I got an email last night from a brand that I love. At first, it peaked my interest because they were promoting a cute windbreaker (I didn’t even know that was possible), but after looking a bit closer, I realized this ad was promoting a lot more than a jacket.
This ad was promoting a flaw-free, unrealistic body image, and it was targeting me.
The most frustrating part about this ad? This girl is clearly stunning. Even if she had some skin rolls or wrinkles, maybe a few dimples, or even freckles or moles on her stomach as she leaned forward… she would still be the beautiful centerpiece. But all of her imperfections have magically disappeared, and the majority of women viewing it will find themselves comparing their real mid-sections to this not-so-real version. Don’t see it? Look a little closer.
To be clear, I’m not writing this to target a certain brand or even to fuss. I’m writing it because of how I felt last night when I opened this email. This was my exact thought process:
- That’s a really cute jacket.
- Oh my gosh, look at her perfect stomach.
- If you stopped eating so much and worked out more, you could look like that.
I went from feeling perfectly content on a Friday night eating lasagna and watching the Big Bang Theory with my friend to self-hate in seconds.
Did you know that the average BMI of Miss America winners decreased from 22 in the 1920s to 16.9 in the 2000s, when the World Health Organization clearly states that a normal BMI is between 18.5 and 24.9 (Martin, 2010)? Or that over 50% of teenage girls use unhealthy weight control behaviors such as skipping meals, fasting, smoking cigarettes, vomiting, and taking laxatives to stay thin (Neumark-Sztainer, 2005)? Or how about that 42% of 1st-3rd grade girls have a desire to lose weight (Collins, 1991)? So this cultural ideal is even affecting our six year old daughters? Wow, how did we let that happen?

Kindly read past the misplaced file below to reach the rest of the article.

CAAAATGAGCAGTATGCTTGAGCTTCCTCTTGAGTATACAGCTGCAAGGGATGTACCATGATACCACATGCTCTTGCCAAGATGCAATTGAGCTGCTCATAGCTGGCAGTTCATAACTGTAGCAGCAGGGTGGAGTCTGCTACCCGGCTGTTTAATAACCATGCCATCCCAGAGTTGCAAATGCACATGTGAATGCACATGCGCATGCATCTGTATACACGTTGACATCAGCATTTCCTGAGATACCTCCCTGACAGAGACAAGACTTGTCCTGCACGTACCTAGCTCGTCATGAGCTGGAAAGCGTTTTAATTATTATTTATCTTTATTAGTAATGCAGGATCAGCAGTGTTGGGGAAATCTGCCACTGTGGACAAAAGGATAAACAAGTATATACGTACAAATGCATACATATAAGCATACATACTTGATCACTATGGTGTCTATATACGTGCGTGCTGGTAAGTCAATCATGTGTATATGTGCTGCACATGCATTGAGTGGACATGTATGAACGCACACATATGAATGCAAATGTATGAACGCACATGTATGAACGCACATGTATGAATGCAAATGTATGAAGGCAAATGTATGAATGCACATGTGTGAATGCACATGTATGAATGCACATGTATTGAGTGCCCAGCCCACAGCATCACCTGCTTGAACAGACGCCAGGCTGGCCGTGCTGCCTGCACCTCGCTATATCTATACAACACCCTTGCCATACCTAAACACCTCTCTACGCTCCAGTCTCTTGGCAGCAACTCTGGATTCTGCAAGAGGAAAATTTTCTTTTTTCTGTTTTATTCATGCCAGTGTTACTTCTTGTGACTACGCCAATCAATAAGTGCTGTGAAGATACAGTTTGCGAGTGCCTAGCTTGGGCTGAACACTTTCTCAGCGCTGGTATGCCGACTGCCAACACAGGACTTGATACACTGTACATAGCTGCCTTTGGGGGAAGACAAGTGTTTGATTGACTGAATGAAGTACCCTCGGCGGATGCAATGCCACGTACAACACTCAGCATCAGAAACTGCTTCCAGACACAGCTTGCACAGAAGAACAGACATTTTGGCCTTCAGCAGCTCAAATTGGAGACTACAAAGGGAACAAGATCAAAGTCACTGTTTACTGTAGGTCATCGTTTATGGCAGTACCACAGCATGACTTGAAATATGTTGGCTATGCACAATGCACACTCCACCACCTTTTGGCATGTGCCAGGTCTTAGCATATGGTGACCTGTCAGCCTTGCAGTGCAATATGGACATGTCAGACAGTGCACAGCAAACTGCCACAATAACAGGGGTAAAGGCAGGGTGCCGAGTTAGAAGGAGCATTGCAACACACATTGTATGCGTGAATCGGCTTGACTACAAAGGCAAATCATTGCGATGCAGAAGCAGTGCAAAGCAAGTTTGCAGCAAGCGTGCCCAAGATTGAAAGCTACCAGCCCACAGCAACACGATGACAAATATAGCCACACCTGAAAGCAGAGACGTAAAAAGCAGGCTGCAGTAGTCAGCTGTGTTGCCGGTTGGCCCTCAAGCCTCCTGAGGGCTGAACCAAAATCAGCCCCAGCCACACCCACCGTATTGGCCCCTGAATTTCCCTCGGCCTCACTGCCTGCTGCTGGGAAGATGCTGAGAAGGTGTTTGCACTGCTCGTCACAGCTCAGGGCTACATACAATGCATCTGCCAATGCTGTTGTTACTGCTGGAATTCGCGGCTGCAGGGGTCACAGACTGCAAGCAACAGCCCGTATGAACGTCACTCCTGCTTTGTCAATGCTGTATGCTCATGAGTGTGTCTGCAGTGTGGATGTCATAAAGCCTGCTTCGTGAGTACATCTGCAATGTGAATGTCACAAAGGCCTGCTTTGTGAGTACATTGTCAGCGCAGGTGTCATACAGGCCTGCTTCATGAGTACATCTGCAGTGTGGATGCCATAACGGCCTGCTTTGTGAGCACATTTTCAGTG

According to The National Eating Disorders Association (NEDA), 70% of people believe that encouraging the media and advertisers to use more average sized people in their advertising campaigns would reduce or prevent eating disorders.
And after last night, I can’t help but agree.
The good news is that efforts to end photoshopping and promote a positive body image in the media are already in full swing with campaigns like #AerieReal. We get that Aerie is trying to sell us clothes (and some of you might fixate on that part), but so is every other brand blowing up our social media feeds and sending us emails. The difference is that they’ve taken a vow to stop photoshopping in their ads, and whether this decision was made to promote positive body image in our culture or to make more money isn’t nearly as important to me as the fact that they’re doing it.
This shot from the Aerie campaign gives us a better idea of what a girl looks like when she’s leaning forward, even when she has incredible abs.
I scan every Aerie email that comes in just to see pictures of unphotoshopped women, and I smile because it’s obvious to me that they’re beautiful even with imperfections, and that probably means that I am too.